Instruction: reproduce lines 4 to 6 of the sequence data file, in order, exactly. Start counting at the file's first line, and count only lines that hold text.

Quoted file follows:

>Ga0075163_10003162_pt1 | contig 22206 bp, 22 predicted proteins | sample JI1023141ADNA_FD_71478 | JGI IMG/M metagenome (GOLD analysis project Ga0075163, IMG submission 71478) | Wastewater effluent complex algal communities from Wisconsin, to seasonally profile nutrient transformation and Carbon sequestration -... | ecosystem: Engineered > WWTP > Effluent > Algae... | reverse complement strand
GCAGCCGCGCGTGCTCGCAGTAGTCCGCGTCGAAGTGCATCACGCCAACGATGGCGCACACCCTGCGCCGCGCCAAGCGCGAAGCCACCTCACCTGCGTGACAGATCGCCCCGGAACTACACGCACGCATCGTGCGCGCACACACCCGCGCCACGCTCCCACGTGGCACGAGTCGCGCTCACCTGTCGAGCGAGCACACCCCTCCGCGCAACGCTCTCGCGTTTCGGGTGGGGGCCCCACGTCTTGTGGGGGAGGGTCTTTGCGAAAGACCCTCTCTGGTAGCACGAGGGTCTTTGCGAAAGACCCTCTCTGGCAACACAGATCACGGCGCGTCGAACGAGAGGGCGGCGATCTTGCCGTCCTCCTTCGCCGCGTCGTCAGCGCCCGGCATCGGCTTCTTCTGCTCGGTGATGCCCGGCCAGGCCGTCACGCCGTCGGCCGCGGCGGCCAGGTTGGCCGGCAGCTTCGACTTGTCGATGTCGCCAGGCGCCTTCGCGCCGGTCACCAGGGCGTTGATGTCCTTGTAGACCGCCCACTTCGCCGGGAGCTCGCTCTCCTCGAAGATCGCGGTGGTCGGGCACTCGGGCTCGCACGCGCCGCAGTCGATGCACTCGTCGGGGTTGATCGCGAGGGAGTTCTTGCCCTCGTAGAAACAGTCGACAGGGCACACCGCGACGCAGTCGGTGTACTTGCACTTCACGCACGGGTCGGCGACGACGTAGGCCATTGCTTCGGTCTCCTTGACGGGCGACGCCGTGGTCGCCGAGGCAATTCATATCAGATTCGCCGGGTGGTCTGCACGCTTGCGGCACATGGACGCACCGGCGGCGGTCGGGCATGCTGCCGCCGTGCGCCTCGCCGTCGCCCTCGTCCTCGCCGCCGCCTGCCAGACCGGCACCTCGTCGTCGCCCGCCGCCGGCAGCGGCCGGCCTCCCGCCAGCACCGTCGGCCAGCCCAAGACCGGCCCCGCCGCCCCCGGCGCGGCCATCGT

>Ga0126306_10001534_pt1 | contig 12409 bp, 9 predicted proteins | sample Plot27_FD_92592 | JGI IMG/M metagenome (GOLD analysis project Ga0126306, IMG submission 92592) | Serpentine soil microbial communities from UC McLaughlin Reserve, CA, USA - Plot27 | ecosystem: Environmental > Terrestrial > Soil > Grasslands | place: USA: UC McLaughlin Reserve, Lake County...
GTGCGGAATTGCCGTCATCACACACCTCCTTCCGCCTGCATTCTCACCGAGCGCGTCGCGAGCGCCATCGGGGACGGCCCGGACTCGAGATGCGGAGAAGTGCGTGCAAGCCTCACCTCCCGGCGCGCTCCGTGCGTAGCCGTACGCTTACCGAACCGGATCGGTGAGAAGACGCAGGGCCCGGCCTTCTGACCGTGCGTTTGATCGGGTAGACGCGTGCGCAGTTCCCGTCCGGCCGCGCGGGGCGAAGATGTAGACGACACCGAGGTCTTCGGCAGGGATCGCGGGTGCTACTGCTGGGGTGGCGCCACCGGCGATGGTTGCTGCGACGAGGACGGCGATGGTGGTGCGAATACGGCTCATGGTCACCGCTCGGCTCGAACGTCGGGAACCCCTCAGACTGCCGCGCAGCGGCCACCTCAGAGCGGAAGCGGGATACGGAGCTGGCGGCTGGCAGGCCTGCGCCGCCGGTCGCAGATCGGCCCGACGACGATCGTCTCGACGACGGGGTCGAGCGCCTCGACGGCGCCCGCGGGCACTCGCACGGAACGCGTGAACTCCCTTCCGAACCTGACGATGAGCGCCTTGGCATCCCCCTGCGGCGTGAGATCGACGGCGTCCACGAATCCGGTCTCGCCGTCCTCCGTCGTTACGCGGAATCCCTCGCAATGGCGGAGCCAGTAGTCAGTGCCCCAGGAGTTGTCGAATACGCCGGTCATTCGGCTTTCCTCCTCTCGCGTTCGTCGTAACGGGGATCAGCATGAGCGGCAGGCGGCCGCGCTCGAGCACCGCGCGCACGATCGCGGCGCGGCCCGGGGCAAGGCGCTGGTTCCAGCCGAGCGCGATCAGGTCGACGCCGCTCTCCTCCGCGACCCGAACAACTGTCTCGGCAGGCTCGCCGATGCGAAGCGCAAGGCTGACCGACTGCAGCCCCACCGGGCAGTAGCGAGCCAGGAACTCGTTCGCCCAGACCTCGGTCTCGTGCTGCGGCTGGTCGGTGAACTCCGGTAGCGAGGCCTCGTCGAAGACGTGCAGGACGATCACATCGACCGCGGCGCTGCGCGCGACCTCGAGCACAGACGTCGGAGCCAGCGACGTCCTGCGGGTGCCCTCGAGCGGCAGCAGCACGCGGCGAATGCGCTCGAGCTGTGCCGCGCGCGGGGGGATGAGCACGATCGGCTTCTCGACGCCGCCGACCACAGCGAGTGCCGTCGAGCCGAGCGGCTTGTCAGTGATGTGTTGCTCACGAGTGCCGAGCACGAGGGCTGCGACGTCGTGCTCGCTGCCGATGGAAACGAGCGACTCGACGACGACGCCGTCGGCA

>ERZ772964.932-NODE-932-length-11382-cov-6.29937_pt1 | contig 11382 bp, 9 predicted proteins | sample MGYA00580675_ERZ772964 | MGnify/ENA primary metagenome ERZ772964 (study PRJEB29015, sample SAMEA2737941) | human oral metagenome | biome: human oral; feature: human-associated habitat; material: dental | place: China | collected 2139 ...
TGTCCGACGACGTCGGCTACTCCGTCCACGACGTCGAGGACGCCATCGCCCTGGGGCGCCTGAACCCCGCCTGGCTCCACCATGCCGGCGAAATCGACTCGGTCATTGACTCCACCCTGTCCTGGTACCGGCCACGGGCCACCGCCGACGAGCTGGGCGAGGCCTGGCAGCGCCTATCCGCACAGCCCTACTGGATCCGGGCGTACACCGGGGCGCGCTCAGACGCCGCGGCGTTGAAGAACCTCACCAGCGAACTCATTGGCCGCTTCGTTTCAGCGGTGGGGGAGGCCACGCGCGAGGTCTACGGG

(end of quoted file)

GTGCGGAATTGCCGTCATCACACACCTCCTTCCGCCTGCATTCTCACCGAGCGCGTCGCGAGCGCCATCGGGGACGGCCCGGACTCGAGATGCGGAGAAGTGCGTGCAAGCCTCACCTCCCGGCGCGCTCCGTGCGTAGCCGTACGCTTACCGAACCGGATCGGTGAGAAGACGCAGGGCCCGGCCTTCTGACCGTGCGTTTGATCGGGTAGACGCGTGCGCAGTTCCCGTCCGGCCGCGCGGGGCGAAGATGTAGACGACACCGAGGTCTTCGGCAGGGATCGCGGGTGCTACTGCTGGGGTGGCGCCACCGGCGATGGTTGCTGCGACGAGGACGGCGATGGTGGTGCGAATACGGCTCATGGTCACCGCTCGGCTCGAACGTCGGGAACCCCTCAGACTGCCGCGCAGCGGCCACCTCAGAGCGGAAGCGGGATACGGAGCTGGCGGCTGGCAGGCCTGCGCCGCCGGTCGCAGATCGGCCCGACGACGATCGTCTCGACGACGGGGTCGAGCGCCTCGACGGCGCCCGCGGGCACTCGCACGGAACGCGTGAACTCCCTTCCGAACCTGACGATGAGCGCCTTGGCATCCCCCTGCGGCGTGAGATCGACGGCGTCCACGAATCCGGTCTCGCCGTCCTCCGTCGTTACGCGGAATCCCTCGCAATGGCGGAGCCAGTAGTCAGTGCCCCAGGAGTTGTCGAATACGCCGGTCATTCGGCTTTCCTCCTCTCGCGTTCGTCGTAACGGGGATCAGCATGAGCGGCAGGCGGCCGCGCTCGAGCACCGCGCGCACGATCGCGGCGCGGCCCGGGGCAAGGCGCTGGTTCCAGCCGAGCGCGATCAGGTCGACGCCGCTCTCCTCCGCGACCCGAACAACTGTCTCGGCAGGCTCGCCGATGCGAAGCGCAAGGCTGACCGACTGCAGCCCCACCGGGCAGTAGCGAGCCAGGAACTCGTTCGCCCAGACCTCGGTCTCGTGCTGCGGCTGGTCGGTGAACTCCGGTAGCGAGGCCTCGTCGAAGACGTGCAGGACGATCACATCGACCGCGGCGCTGCGCGCGACCTCGAGCACAGACGTCGGAGCCAGCGACGTCCTGCGGGTGCCCTCGAGCGGCAGCAGCACGCGGCGAATGCGCTCGAGCTGTGCCGCGCGCGGGGGGATGAGCACGATCGGCTTCTCGACGCCGCCGACCACAGCGAGTGCCGTCGAGCCGAGCGGCTTGTCAGTGATGTGTTGCTCACGAGTGCCGAGCACGAGGGCTGCGACGTCGTGCTCGCTGCCGATGGAAACGAGCGACTCGACGACGACGCCGTCGGCA

>ERZ772964.932-NODE-932-length-11382-cov-6.29937_pt1 | contig 11382 bp, 9 predicted proteins | sample MGYA00580675_ERZ772964 | MGnify/ENA primary metagenome ERZ772964 (study PRJEB29015, sample SAMEA2737941) | human oral metagenome | biome: human oral; feature: human-associated habitat; material: dental | place: China | collected 2139 ...
TGTCCGACGACGTCGGCTACTCCGTCCACGACGTCGAGGACGCCATCGCCCTGGGGCGCCTGAACCCCGCCTGGCTCCACCATGCCGGCGAAATCGACTCGGTCATTGACTCCACCCTGTCCTGGTACCGGCCACGGGCCACCGCCGACGAGCTGGGCGAGGCCTGGCAGCGCCTATCCGCACAGCCCTACTGGATCCGGGCGTACACCGGGGCGCGCTCAGACGCCGCGGCGTTGAAGAACCTCACCAGCGAACTCATTGGCCGCTTCGTTTCAGCGGTGGGGGAGGCCACGCGCGAGGTCTACGGG